Embodied interaction

Course - second cycle - 15 credits

Syllabus for students autumn 2017, autumn 2016, autumn 2015, autumn 2014, autumn 2013, autumn 2012

Course Code:
KD641A revision 1.1
Level of specialisation
Main fields of study:
Interaction Design
Date of establishment:
03 November 2011
Date of ratification:
15 June 2012
Decision-making body:
Faculty of Culture and Society
Enforcement date:
03 September 2012
Replaces Syllabus ratified:
03 November 2011

Course description

The course pulls together several contemporary themes in interaction design, such as tangible interfaces, place-centric computing and performativity, in design processes of multidisciplinary collaboration and learning marked by a strong emphasis on experimental prototyping and co-design practices.

Advancement in relation to the degree requirements

The course can normally be included as part of a general degree at advanced level.

Entry requirements

1. Degree of Bachelor or equivalent in subjects relevant for interaction design. Examples of relevant subjects include, but are not limited to: computer science,
informatics, information systems, human-computer interaction, new media arts,
fine arts, design (industrial, product, graphic, interaction), communication studies,
media studies and cognitive science.

2. Approval of the following submitted material: 2 x work samples of previous
relevant work and an individual response to the application assignment, available
on the Malmö University web site.

3. General eligibility + the equivalent of English course B in Swedish higher
secondary school.

Learning outcomes

Repertoire and theory
1. Building a repertoire of important design elements in embodied interaction.
2. Building an overview of relevant theory pertaining to embodied interaction.
3. Building knowledge of the history and contemporary theory of participatory design.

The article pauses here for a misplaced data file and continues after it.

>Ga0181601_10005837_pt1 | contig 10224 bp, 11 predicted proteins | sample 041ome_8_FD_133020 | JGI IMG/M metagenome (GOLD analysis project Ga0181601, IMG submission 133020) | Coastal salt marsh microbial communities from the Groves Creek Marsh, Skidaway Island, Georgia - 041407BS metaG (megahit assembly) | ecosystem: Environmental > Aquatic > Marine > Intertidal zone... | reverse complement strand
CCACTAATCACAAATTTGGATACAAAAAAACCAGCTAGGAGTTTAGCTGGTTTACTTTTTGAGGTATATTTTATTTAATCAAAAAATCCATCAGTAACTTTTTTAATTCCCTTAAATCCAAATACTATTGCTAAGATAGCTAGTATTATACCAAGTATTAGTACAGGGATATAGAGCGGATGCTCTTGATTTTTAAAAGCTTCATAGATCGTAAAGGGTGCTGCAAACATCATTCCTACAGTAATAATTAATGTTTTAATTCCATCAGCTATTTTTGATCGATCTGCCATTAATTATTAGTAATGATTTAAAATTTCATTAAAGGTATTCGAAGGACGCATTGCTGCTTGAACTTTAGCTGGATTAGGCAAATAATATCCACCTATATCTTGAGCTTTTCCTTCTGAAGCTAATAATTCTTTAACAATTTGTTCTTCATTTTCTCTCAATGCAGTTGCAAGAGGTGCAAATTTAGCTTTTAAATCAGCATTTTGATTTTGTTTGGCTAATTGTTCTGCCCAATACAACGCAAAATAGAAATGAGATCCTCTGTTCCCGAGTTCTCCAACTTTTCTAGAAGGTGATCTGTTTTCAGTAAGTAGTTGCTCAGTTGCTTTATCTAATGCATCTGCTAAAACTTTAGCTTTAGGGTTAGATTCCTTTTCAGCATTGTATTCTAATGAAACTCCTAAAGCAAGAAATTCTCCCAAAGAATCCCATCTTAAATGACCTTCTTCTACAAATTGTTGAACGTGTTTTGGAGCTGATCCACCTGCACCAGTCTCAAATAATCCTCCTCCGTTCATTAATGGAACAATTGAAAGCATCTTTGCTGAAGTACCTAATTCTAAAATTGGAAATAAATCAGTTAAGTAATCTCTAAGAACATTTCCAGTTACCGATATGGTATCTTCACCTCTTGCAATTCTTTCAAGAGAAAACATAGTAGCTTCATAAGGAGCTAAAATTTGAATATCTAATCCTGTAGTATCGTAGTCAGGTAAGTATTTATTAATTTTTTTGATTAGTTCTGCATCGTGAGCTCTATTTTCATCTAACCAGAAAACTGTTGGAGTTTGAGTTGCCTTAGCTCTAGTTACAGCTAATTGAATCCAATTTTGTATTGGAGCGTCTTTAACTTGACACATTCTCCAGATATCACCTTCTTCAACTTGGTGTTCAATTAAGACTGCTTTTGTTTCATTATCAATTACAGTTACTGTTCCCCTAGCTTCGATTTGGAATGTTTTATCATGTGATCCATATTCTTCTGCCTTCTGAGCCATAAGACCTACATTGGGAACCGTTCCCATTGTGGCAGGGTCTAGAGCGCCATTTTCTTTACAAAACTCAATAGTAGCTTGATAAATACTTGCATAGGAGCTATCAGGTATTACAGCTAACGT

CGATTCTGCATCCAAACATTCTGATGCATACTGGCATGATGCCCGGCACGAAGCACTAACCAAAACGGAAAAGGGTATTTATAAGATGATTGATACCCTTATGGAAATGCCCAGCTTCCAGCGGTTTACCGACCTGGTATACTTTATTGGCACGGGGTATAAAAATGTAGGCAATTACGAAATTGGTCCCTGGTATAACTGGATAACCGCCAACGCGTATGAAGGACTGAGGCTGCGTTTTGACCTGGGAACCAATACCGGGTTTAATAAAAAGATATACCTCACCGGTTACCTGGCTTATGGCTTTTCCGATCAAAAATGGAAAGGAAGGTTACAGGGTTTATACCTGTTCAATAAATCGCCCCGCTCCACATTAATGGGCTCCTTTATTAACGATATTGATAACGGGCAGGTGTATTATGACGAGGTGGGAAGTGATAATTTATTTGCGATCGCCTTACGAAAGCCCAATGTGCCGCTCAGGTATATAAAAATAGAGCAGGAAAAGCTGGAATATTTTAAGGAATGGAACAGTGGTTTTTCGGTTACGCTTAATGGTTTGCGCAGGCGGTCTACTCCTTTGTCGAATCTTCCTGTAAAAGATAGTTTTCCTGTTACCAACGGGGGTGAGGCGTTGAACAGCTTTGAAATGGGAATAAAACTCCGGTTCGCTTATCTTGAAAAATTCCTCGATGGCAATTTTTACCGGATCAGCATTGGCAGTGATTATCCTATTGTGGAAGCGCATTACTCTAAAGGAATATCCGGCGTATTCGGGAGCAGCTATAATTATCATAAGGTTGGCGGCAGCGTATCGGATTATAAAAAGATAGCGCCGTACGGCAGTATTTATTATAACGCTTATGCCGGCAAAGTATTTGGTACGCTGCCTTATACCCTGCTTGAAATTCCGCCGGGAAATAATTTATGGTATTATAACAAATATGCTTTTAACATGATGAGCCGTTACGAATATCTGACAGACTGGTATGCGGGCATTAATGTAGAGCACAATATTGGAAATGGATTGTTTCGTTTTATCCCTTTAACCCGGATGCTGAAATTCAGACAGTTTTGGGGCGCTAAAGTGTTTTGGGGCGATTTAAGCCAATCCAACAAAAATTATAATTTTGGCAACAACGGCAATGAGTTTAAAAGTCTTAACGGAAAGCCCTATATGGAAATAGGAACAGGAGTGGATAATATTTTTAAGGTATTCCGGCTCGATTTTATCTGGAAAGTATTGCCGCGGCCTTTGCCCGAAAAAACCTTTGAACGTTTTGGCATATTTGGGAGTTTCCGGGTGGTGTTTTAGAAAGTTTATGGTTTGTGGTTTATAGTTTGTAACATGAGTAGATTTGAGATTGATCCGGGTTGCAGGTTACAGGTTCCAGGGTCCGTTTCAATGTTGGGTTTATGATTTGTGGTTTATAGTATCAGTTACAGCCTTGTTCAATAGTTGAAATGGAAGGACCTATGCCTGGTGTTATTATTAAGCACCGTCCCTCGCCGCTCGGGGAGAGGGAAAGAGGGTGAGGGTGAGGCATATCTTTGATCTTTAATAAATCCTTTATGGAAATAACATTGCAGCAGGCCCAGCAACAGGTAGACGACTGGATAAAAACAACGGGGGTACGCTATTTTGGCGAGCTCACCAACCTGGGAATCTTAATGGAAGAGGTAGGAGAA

Skills and techniques
4. Displaying ability to engage in experimental interaction design approaches and digital sketching.
5. Displaying ability to execute introductory skills required in the craft of academic knowledge construction, and specifically to use the academic literature efficiently.

Reflection and criticism
6. Displaying ability to formulate and assimilate place-specific criticism and embodied approached to interaction design.


The course will be assessed by one oral group examination and one individually submitted written reflection.

Learning outcomes 1–4 and 6–7 are all assessed through oral group examinations (studio crits). Learning outcome 5 concerns introductory skills in using the research literature efficiently, and is assessed in two ways: indirectly in the oral group examinations by examining the academic grounds for students’ decisions and claims; and directly based on an individually submitted written reflection of 750-1000 words.

Course content

The course covers topical areas within interaction design such as tangible interfaces, mixed-media interaction, physical computing, movement-based interaction, place-centric computing and advanced mobile interaction.

In terms of methodology, there is a threefold emphasis on (1) experimental prototyping and digital sketching, and (2) participatory design and other co-design practices , and (3) performative and embodied approaches to design in heterogeneous design situations.

Learning activities

Work in multidisciplinary teams on pertinent design topics within embodied interaction, including place-specific participatory design practices as well as studio-based design practices. Exploratory prototyping using enactments, hardware and software is an important part of the course. Efficient use of the relevant research literature is required, and will be taught as needed.

Grading system

Fail (U) or Pass (G).

Course literature and other teaching materials

1. Dourish, Paul. Where the Action Is: The Foundations of Embodied Interaction. MIT Press, 2004.

2. Bianchi-Berthouze, N., Woong Kim, W., Patel, D. 2007. Does body movement engage you more in digital game play? And Why? Springer, Lecture Notes in Computer Science, Volume 4738/2007, 102-113.

3. Ilpo Koskinen, Thomas Binder & Johan Redström (2008): LAB, FIELD, GALLERY, AND BEYOND , Artifact, 2:1, 46-57

4. Benford, S et al. 2006.The Frame of the Game: Blurring the Boundary between Fiction and Reality in Mobile Experiences. CHI Proceedings, pp427-436.

5. Richard Shusterman. 2012. Thinking Through the Body: Essays in Somaesthetics. Cambridge: Cambridge University Press.

Course evaluation

Plenary discussion and individual written evaluation, focusing on the learning outcomes and the means for achieving them (learning activities, resources, course organization etc.).